I remember the exact day I decided monogamy wasn’t for me. Actually, it wasn’t a day; it was a night, in late May 2012. Some friends and I checked out the first-ever Crush T.O. at a small, intimate bar. My then-boyfriend accompanied us, and while I loved him deeply, I found myself wishing I could escape his just-slightly-possessive gaze to go cavort with some cuties in a dark corner somewhere.
That night, we had our first of many arguments about monogamy. “Honestly, I wanted to flirt with people at that party tonight,” I told him when we got home. It was a mild assertion, by my present-day standards, but that boyfriend was (and, as far as I know, still is) one of the most monogamously-minded people I have ever met, so he felt threatened by it.
“Monogamy has felt like an itchy sweater to me recently,” I wrote in my journal that night. “I love ____ so much, but our world together feels limiting and insular… I want to meet new people in a flirty context that gets me giggling with glee, but that’s impossible when my über-monogamous boyfriend is glued to my hip. I miss and long for the feeling of a fresh crush. The exciting open waters of new flirtation.”
Over the ensuing days, we negotiated an arrangement that seemed to be, at first blush, a reasonable compromise. I was allowed to flirt with and kiss other people, to assuage my understimulated heart. But I couldn’t go any further than that, and I wasn’t allowed to tell my boyfriend about these dalliances, because hearing about them would make him uncomfortable.
While this seemed, theoretically, to solve the problem I was experiencing, we quickly realized it wasn’t a perfect solution by any means. For one thing, it’s very confusing for other people when you tell them you’re allowed to kiss them but things have to stop there. Several of my makeout partners wanted more, and so did I; it felt unnatural to stop them, every single time, but I nonetheless did it, every single time.
Secondly, the “don’t ask, don’t tell” rule started to grate on me. My partner was my best friend and closest confidante; it felt unnatural to hide these exciting exploits from him. Plus, in retrospect, it seems to me that he created this rule because he was 100% Not Okay with me romancing people but knew he’d lose me if he corralled me into absolute monogamy, so he basically wanted to pretend I wasn’t doing that stuff. It felt to me like cheating, every time, even though it was ostensibly allowed, because I had to keep it a secret from my love.
Thirdly, our compromise remained unsatisfying to me because I still had the sensation of being “owned.” Beyond just being denied the extracurricular sexual experiences I wanted, I also wasn’t allowed to post nude photos of myself online, perform in sexy cam shows, or even pose solo for the porn company my friends had just launched. My body, mind, and sexuality were controlled by my partner, and while that’s a standard feature of monogamous relationships in “vanilla-world,” it was not what I wanted.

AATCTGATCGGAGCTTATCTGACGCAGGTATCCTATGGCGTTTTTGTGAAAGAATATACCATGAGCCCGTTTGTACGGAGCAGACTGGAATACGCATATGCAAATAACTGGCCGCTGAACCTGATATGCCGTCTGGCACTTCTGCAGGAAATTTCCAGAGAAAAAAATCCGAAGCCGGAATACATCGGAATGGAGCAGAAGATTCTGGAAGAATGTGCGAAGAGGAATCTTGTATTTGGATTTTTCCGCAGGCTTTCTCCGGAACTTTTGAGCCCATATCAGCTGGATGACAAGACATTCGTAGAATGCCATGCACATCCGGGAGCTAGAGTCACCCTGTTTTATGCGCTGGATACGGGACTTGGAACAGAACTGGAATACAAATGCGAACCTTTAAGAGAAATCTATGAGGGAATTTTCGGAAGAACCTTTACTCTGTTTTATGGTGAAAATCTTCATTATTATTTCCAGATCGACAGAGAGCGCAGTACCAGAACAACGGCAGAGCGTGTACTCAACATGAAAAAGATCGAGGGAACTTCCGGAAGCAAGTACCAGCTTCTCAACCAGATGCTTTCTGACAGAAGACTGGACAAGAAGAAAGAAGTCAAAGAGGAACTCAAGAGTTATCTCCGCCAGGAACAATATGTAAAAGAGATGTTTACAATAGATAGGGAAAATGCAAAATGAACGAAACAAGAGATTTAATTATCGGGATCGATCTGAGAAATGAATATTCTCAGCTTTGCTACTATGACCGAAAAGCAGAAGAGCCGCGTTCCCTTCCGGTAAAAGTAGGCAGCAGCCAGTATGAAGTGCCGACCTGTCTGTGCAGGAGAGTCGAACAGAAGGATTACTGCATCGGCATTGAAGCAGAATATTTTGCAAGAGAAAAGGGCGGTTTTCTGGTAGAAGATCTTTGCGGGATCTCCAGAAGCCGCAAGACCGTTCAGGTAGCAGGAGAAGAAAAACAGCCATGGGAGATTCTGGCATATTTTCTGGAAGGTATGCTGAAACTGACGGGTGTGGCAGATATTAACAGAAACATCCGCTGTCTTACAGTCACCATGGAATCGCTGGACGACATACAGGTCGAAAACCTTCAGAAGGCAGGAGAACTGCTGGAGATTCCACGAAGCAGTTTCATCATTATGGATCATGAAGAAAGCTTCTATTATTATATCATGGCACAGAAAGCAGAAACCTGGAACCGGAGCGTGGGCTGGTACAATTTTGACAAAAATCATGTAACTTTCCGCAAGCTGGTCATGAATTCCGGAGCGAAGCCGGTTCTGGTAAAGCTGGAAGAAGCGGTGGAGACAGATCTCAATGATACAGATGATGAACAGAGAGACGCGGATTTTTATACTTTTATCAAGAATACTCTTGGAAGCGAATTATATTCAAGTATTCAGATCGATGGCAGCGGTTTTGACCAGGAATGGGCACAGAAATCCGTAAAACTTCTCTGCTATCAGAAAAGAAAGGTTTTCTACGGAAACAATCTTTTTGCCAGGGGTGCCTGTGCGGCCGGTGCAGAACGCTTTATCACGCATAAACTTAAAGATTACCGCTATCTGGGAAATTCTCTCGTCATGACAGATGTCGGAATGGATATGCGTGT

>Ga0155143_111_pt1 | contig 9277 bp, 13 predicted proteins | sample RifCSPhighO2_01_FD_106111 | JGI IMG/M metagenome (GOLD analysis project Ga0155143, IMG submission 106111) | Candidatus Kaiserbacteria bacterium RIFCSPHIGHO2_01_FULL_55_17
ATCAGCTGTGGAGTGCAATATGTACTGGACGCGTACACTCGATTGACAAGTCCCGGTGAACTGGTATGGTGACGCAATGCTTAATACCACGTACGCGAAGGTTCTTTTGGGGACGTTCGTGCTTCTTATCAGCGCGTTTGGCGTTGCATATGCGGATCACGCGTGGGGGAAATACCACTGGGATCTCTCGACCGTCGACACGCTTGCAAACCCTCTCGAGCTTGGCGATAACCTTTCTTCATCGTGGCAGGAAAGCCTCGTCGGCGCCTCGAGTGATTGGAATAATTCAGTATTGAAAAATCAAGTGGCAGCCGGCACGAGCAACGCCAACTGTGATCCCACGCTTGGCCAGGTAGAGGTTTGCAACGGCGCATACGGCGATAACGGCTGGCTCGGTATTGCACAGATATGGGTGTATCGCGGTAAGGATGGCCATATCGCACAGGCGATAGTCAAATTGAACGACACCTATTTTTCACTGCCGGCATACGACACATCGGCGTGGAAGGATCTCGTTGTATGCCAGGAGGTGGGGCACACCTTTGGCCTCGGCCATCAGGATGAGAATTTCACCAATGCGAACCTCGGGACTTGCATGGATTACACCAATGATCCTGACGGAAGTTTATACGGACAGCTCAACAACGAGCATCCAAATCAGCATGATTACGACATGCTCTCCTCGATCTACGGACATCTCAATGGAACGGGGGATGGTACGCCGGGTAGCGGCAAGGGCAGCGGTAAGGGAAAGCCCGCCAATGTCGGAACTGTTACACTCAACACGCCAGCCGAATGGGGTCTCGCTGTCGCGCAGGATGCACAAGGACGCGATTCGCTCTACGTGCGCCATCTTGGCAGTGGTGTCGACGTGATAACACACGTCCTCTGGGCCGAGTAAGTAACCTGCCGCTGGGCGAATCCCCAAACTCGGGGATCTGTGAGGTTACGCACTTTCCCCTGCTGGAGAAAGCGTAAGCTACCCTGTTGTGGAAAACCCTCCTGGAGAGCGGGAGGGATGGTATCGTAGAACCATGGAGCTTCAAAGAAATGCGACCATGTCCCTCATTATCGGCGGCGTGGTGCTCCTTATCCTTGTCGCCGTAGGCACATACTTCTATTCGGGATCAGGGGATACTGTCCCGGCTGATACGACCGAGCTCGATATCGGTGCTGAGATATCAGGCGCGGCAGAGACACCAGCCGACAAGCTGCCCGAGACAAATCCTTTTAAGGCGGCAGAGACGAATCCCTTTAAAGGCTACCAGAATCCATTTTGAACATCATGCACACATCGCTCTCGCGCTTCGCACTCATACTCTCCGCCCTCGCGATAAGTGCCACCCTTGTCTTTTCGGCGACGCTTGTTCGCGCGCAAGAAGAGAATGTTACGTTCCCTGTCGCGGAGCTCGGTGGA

Years later, I had a conversation with a fellow poly-inclined friend in which she said, “Monogamy feels inherently abusive to me.” I agreed completely. This is a controversial statement, so let me explain. I’m not equating happily monogamous relationships with abuse; monogamy is often chosen, and abuse is obviously not. Monogamy makes some people very happy, and abuse obviously does not. But when monogamy is not chosen – when one or both partner(s) is shoehorned into it because it’s the expected default in our sexually possessive culture – it feels like a totalitarian regime is being imposed on your genitals and your heart.
To me, the most upsetting part of monogamy is the sense that another person gets to decide what I do and don’t do with my body, and what I am and am not allowed to feel in my heart. My independence and autonomy are fiercely important to me, and I don’t feel independent or autonomous when I’m in a monogamous relationship.
I bumped up against this issue again four years later. Back in March of this year, I started dating a boy who agreed to non-monogamy immediately when I brought it up. What a relief, I thought, when it seemed we were on the same page about this issue. He wanted us to always ask each other’s permission before each individual encounter with another person, and while this seemed reasonable at first, I quickly discovered it gave me those same “You own me” feelz as my more strictly monogamous relationship had. One time I asked this new boyfriend if he would be cool with me shooting blowjob porn with a friend, and he furrowed his brow and replied, “Yeah, since it’s just for porn, I’m okay with that.” The implication was that he would object to me sucking another guy’s dick if it wasn’t for porn, and, let’s face it – I would definitely want to do that at some point. So it seemed our ideas of non-monogamy didn’t quite line up, and that relationship didn’t last much longer.
Now, I’m dating someone new. We met a few weeks ago, on Twitter of all places. He’s smart, funny, kind, cute, and great in bed – so, of course, I was really hoping our feelings on non-monogamy would align. And so far, it seems that they do! He’s dating someone else, happily encouraged me to keep seeing my beloved occasional fuckbuddy, told me to keep him posted if I start seeing anyone new, and values open ongoing communication the way I do. YAY!
This is my first time delving into #PolyLyfe in any real way, and I’m sure I’ll encounter some challenges: jealousy, communication problems, social stigma, and so on. I hope to write about these as they come up, chronicling my foray into the weird, wild, wonderful world of ethical non-monogamy. But for now, I’m over the moon. It’ll be difficult, but not anywhere near as difficult as it was for me to deny my true self and live an unsatisfied monogamous existence for so long. When you desire the destination bad enough, you’re willing to put some work into the journey!